Addison Kleinke cleared 13-6 at the Florence Street Vault, beating her previous best of 13-1. (Photo by Brynn Kleinke)
Addison Kleinke cleared 13-6 at the Florence Street Vault, beating her previous best of 13-1. (Photo by Brynn Kleinke)

Siuslaw track coach Chris Johnson was looking to showcase high school pole vaulters when he organized the inaugural Florence Street Vault on Wednesday at Bay Street in downtown Florence.

As it turned out, an eighth-grader stole the show.

Addison Kleinke, an online school student from Eugene, thrilled the crowd by clearing 13 feet, 6 inches. The mark would be good enough to improve on her national 13-14 age-group record, but the event was not sanctioned.

“She was a star,” Johnson said of Kleinke. “We thought we had a good event, but she made it 50 times better. She made the event, no question about it. It's so refreshing to see somebody that good, and she was humble.”

Last summer, Kleinke won a gold medal for the 13-14 age group by clearing 12-0 in the USATF National Junior Olympic Championships in Florida. She set the national record for her age group in December by vaulting 13-0 at a meet in Texas and improved to 13-1 last month.

The 5-foot-1 Kleinke, who turned 14 on Dec. 1, took it up another notch in Florence. Her 13-6 soared past the Oregon high school record of 13-0, set by Sarah Sasaki of North Clackamas Christian in 1999.

“We had a measuring tool, and it was all legit,” Johnson said. “She's a show-stopper. She's a little thing, but she can flat-out vault. As soon as she got on the runway, everybody could tell that she was just special.”

The meet started at noon, but Kleinke wasn't aware of it until her mother, Melanie Cutler, found out about it at 9:30 a.m. Wednesday. Kleinke jumped out of bed, left home shortly after 10 a.m. and arrived in Florence at about 11:30 a.m.

“My mom was knocking on my door, and she was like, 'There's a street vault in Florence, and we're going,'” Kleinke said. “I wasn't fully prepared mentally or physically. But the meet went pretty well.

“The adrenaline definitely kicked in. I got there and I saw the crowd, and it started building with every single attempt I took. And I was freaking out.”

Kleinke was comfortably over the bar at 13-6 before missing on four attempts at 14-0.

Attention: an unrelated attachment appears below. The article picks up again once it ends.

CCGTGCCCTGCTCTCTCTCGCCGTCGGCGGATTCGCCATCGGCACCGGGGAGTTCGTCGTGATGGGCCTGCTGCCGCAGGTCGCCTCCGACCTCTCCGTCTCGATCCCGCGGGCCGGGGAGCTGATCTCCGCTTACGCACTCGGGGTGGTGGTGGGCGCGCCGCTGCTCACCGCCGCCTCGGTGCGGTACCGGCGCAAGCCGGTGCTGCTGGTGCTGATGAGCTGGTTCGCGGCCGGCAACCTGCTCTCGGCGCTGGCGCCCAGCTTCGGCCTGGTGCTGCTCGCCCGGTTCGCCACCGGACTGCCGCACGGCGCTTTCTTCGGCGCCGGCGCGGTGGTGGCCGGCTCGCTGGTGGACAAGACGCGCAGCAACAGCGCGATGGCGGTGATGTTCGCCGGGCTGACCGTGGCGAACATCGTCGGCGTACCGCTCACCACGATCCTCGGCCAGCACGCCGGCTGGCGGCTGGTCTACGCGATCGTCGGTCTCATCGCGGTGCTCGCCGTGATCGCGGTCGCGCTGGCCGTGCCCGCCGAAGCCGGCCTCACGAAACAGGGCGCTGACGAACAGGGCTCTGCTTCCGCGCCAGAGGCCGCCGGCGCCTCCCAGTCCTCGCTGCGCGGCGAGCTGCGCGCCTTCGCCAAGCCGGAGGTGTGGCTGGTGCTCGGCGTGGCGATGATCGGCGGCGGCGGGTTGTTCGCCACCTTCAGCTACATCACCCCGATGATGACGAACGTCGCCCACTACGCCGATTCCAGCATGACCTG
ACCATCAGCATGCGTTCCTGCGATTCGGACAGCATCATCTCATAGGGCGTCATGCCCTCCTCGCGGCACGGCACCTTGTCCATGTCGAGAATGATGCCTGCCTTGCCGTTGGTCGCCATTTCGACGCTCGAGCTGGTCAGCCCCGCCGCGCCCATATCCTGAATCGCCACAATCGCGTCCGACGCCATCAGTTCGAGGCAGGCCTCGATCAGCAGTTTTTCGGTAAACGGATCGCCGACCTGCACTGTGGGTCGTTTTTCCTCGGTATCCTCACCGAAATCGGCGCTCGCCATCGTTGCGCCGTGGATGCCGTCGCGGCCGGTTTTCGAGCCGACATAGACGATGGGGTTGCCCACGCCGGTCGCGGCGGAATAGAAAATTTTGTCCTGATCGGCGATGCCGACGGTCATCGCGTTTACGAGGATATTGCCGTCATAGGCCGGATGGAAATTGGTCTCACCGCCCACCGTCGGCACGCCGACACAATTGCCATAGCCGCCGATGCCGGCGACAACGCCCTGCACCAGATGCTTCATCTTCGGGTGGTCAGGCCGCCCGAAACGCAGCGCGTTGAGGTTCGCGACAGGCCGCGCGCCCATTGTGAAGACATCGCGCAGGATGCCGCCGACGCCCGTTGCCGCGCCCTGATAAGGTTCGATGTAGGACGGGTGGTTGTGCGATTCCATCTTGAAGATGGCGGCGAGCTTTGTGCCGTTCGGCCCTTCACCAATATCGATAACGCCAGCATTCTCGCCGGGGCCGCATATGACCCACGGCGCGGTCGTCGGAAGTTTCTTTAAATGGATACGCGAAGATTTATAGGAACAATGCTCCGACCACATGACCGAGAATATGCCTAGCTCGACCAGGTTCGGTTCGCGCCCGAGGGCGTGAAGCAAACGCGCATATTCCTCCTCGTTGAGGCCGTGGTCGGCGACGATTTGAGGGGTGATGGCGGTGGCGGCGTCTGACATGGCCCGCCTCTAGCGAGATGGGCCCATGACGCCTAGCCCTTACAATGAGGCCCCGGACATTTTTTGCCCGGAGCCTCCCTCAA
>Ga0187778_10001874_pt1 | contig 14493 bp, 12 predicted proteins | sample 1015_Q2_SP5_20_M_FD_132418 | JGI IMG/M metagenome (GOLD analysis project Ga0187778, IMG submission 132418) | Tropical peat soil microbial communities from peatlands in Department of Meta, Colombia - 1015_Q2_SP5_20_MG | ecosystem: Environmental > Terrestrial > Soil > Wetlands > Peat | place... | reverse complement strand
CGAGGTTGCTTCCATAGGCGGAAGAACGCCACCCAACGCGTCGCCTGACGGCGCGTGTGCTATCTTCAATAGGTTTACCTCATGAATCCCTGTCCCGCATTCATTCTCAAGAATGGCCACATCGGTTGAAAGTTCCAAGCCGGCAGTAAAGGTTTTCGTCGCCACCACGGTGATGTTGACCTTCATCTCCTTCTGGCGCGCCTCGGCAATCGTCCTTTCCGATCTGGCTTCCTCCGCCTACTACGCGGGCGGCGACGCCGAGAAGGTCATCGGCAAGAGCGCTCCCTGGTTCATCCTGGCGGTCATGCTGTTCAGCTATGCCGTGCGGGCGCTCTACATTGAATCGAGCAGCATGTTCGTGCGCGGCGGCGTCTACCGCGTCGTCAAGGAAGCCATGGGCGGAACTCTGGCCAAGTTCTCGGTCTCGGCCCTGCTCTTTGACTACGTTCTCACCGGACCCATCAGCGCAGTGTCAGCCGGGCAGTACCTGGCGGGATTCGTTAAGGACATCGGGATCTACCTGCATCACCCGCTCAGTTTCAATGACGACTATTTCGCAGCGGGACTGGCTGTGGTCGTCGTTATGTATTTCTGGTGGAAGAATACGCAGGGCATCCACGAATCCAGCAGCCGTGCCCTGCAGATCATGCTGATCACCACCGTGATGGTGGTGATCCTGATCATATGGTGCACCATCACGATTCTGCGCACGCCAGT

“My first one at 14 I was pretty close,” she said. “I felt like if I would've moved the standards for it, I probably would have made it. And then I kind of ran out of juice.”

Kleinke, who plans to compete for Churchill as a freshman, has her eyes on the national high school record of 14-9, set by Paige Summers of California last year.

“I think sophomore, junior year, is when I'll crack that,” Kleinke said. “I'm trying to go for the Olympic Trials in 2024, so I've got to get that before 2024.”

Kleinke was among four girls and 11 boys to compete in the event, all unattached. Marshfield junior Trent Summers won the boys competition at 15-0.

Johnson got the idea for the meet last year when Siuslaw senior pole-vaulter Camp Lacouture built a movable pole-vault runway for use at the high school track.

“I just thought, 'We've got to do something with this thing, let's take it to the street, let's go downtown and vault,'” Johnson said. “And of course, the boys thought it was a good idea.”

Johnson planned to stage the meet on Bay Street, in the heart of the business district. The city council was receptive to it.

“It's a good time in Florence now because we had success in football and cross country in the fall, and everybody's pro-sports,” Johnson said.

A work crew loaded up the runway and other equipment on three flatbed trucks and took them downtown early Wednesday morning. They took about three hours to set everything up before the meet started at noon.

It attracted curious onlookers.

“How many people have really seen the pole vault in person?” Johnson said. “They have no idea how cool it is. Even when the kids were warming up, people were just like, 'Ooh, ahh,' like the Fourth of July.”

As for the future of the event, Johnson said he is going to gauge the feedback of the businesses on Bay Street, which was closed for eight hours Wednesday.

“There are other places we could do it,” he said. “Now I know we can do it and I'll have no trepidation. And I know it's popular.”